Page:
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Looking back at my childhood, I can pinpoint countless moments when I experienced racial discrimination.
From as young as two years old, I was made to feel different and deeply isolated. School friends couldn’t contain their confusion as to why I was a “nigga” when my mother was white. Neighbours presumed that because I had an afro, I was the cause for their child having headlice. When people called me ‘brownie’ at school, teachers would say that it wasn’t in reference to my skin tone, but rather, the Girl Guiding group. And my own mother plastered our staircase with posters from Save the Children with African kids who looked like me but lived beyond my reach. Even looking back at the last few weeks, my life has been a polaroid of racial discrimination.
To start, I was searched at a pharmacy because I looked ‘suspicious’ when reading the ingredients on the back of a Bio-Oil bottle. Then a security guard at an Art Gallery received instruction on his walkie talkie to direct me to wear a face mask, whilst my three white friends beside me grinned and wore nothing. Finally, for the umpteenth time, I wasn’t consulted at work for a matter that only I hold a relating degree in, rather, hesitant white opinions were crowned. It is an exhausting question, but when will racial discrimination end?
From my lifelong experience of racial discrimination, I have come to the sad conclusion that it isn’t going anywhere anytime soon. Yes, we can educate, express, and elevate our voices on a domestic and international level, but we must remember that we live in an unequal society where white people are riding a first-class train with no intention of giving up their seats to help those they deem as ‘different’. So, the question becomes how do we on an individual and collective level overcome the feeling of hopelessness in these heavy times?
First, we need to accept that the feeling of hopelessness is completely normal.
Every day, we encounter micro and macro levels of racial discrimination. If we don’t see a news bulletin of yet another police brutality or racially motivated attack, we are reminded that our racial differences are a negative experience through the umbrage of our expressions of it. I am learning to accept my feelings of hopelessness and reflect on their root because nine times out of ten they have a justifiable reason.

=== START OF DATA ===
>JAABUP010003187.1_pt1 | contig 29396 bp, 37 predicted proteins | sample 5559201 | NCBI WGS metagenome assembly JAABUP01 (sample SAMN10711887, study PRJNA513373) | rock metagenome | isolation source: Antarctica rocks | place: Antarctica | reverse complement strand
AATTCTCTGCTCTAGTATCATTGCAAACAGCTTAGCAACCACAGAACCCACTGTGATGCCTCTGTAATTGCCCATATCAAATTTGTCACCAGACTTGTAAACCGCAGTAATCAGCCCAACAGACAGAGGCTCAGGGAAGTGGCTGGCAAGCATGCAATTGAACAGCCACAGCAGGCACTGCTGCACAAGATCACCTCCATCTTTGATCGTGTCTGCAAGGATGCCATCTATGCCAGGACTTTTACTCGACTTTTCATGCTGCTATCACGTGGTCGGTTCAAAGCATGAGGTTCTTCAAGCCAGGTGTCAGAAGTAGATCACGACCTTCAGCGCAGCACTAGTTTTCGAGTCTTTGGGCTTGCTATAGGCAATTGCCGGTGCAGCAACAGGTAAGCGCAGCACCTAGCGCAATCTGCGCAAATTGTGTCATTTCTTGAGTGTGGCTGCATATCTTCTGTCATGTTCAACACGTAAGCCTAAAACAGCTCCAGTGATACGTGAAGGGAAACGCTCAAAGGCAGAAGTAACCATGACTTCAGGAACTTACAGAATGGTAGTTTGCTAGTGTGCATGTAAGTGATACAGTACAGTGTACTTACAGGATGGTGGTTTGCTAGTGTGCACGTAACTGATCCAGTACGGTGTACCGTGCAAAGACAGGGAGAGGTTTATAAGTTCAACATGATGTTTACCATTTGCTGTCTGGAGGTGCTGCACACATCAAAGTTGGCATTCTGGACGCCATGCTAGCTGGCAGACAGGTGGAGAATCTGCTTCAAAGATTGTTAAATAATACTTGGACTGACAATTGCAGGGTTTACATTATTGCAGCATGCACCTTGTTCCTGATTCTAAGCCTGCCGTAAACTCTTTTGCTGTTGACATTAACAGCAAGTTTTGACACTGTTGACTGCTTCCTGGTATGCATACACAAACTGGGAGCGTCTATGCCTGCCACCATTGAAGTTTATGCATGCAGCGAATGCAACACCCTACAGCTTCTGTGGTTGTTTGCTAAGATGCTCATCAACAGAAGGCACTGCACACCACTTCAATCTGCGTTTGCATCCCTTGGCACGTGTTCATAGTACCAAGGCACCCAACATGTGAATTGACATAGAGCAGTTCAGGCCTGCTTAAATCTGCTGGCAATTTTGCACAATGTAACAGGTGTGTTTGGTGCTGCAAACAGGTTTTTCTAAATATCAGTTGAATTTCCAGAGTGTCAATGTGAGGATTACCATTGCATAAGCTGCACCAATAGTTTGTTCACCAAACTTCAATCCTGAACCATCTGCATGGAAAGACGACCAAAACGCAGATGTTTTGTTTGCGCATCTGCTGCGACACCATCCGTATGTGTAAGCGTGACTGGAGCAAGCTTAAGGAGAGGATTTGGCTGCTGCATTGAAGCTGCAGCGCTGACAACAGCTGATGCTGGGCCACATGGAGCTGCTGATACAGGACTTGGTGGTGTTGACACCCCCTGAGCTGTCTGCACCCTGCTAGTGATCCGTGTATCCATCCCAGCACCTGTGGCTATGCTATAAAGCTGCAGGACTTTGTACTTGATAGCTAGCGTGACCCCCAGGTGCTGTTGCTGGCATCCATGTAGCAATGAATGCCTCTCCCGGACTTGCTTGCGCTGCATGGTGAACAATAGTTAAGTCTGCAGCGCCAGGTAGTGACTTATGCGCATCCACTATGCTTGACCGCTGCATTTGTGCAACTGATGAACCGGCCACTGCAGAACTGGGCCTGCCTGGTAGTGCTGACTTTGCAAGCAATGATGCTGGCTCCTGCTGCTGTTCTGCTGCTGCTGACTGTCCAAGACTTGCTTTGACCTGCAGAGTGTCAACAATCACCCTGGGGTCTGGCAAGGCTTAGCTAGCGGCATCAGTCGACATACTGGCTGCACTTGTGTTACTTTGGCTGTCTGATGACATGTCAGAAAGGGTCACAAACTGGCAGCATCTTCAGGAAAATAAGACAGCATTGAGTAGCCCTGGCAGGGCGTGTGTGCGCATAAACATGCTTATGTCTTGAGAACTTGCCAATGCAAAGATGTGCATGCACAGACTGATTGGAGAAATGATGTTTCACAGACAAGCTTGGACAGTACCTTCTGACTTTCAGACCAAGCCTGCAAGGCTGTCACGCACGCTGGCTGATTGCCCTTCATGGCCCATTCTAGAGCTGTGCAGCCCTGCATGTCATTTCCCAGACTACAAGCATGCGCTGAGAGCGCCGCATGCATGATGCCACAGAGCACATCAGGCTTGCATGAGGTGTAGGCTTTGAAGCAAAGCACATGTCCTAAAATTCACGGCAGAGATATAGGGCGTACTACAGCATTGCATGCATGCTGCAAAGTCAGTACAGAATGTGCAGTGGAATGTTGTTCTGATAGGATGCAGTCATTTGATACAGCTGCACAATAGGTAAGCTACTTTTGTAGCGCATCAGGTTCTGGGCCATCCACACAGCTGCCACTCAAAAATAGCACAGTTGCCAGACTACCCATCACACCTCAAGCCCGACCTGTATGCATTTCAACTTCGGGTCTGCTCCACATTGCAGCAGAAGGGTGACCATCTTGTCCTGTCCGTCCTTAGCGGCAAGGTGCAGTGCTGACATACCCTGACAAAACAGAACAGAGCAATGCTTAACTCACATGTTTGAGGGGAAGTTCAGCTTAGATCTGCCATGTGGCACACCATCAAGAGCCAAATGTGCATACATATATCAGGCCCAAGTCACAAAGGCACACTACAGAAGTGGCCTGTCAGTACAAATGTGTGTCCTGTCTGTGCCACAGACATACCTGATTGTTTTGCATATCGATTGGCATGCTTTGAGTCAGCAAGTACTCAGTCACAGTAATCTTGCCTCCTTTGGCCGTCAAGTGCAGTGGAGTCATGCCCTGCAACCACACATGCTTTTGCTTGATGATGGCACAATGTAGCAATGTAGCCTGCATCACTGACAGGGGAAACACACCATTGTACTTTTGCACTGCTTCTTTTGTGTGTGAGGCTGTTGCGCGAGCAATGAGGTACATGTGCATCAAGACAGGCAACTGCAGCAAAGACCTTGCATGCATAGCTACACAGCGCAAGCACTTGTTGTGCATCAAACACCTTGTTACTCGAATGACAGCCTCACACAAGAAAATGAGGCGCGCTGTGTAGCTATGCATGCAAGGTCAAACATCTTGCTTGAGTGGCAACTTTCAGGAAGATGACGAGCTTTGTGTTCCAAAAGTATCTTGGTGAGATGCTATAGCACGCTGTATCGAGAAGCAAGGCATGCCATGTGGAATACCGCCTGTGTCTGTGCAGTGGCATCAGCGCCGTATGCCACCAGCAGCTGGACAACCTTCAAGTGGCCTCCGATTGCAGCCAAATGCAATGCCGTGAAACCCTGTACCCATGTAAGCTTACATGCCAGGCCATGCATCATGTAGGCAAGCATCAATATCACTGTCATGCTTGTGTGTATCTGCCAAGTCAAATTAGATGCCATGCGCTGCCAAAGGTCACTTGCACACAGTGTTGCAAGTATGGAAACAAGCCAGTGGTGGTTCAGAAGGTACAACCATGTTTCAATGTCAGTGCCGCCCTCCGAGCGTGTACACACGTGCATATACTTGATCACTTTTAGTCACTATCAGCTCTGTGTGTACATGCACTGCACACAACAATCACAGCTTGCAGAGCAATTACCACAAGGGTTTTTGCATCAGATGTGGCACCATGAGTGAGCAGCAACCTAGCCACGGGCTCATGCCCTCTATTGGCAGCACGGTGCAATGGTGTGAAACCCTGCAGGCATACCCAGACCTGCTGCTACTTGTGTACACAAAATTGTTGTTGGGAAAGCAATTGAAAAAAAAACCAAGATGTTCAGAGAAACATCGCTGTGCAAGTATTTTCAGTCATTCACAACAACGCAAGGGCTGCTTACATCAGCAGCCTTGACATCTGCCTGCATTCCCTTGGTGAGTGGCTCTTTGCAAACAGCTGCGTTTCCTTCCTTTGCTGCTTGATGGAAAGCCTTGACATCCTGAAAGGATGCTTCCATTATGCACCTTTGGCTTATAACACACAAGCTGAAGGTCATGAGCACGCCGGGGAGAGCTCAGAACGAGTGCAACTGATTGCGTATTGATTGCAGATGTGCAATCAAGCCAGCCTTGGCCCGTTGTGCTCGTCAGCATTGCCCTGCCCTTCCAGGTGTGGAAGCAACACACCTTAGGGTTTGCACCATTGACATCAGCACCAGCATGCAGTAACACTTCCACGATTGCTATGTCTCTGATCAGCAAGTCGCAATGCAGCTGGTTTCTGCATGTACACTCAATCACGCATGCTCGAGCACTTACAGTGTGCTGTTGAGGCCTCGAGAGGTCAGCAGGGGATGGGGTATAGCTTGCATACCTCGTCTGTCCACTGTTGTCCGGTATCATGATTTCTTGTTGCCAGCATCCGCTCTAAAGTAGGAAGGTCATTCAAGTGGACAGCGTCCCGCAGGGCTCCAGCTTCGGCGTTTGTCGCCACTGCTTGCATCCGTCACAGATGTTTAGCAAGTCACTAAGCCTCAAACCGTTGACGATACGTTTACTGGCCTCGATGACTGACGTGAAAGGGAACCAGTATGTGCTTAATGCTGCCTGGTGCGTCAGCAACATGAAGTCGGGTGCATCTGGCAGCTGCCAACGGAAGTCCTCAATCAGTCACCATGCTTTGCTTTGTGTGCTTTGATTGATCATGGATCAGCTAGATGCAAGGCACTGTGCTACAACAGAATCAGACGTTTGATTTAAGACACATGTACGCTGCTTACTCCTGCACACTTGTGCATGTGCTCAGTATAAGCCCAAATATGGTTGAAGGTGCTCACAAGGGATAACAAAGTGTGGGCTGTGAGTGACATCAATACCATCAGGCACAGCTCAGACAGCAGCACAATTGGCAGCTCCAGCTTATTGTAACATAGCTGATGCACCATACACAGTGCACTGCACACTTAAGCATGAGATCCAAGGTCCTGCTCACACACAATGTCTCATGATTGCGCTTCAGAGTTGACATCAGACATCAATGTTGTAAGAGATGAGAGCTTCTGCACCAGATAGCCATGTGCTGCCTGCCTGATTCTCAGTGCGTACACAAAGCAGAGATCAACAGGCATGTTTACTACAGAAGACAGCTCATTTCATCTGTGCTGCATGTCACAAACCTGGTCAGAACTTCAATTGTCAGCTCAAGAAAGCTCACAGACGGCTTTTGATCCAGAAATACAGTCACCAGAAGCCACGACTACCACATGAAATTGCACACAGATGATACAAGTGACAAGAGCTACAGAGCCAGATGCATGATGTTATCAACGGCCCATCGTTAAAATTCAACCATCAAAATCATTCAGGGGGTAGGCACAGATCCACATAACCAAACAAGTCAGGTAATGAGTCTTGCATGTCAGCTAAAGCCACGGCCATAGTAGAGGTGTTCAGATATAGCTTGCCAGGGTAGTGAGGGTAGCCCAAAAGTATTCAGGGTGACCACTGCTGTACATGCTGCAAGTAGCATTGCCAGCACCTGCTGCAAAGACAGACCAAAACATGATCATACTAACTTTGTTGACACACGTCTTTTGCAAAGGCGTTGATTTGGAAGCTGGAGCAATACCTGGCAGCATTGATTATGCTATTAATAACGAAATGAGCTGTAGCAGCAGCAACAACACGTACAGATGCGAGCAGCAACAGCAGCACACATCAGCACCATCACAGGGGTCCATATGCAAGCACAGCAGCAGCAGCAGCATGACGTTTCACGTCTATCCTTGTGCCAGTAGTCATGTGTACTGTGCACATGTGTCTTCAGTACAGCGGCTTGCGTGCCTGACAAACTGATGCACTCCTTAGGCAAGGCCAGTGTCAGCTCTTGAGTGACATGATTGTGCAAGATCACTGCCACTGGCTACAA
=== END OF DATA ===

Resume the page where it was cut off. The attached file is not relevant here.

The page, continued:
Second, we need to focus on solving problems and not people.
People are biased by nature, so trying to get people on an individual level to see past their bias is a long process of de-programming. Thus, if we strive to change the constructs that initiate and frame racially charged discriminatory views, then we are more likely to reach the masses and fuel sustained change. I am also learning to direct my energy into purposeful pursuits such as writing this article, as opposed to a constant series of micro-educating people who frankly don’t care, as it serves my needs as well as the collective good.
Third, we must remember the foundation that our ancestors have given us.
If we look back at history and the resilience of our ancestors during genocides, apartheids, and slavery, how can we not feel hopeful? The very fact that other races that aren’t white remain to exist is surely a testament to the courage, determination, and overcoming our ancestors went through and a torch we must carry on.
The reality is that racial discrimination exists, but we don’t need to live in the hopeless feeling that this will be the norm forever. It will be a long journey, but I am optimistic that there will be a time, beyond our lifetime, when the words racial discrimination rests only in history books and no longer exists as a lived experience.
BAME Wellness and Support Officer
- OU Students Association Anti-Bullying
- The Black, Asian, & Minority Ethnic Students Group
- How to talk about race at work
- Union Black: Britian's Black-cultures and steps to anti-racism
- How to be an anti-racist ally
- No more white saviours, thanks: how to be a true anti-racist ally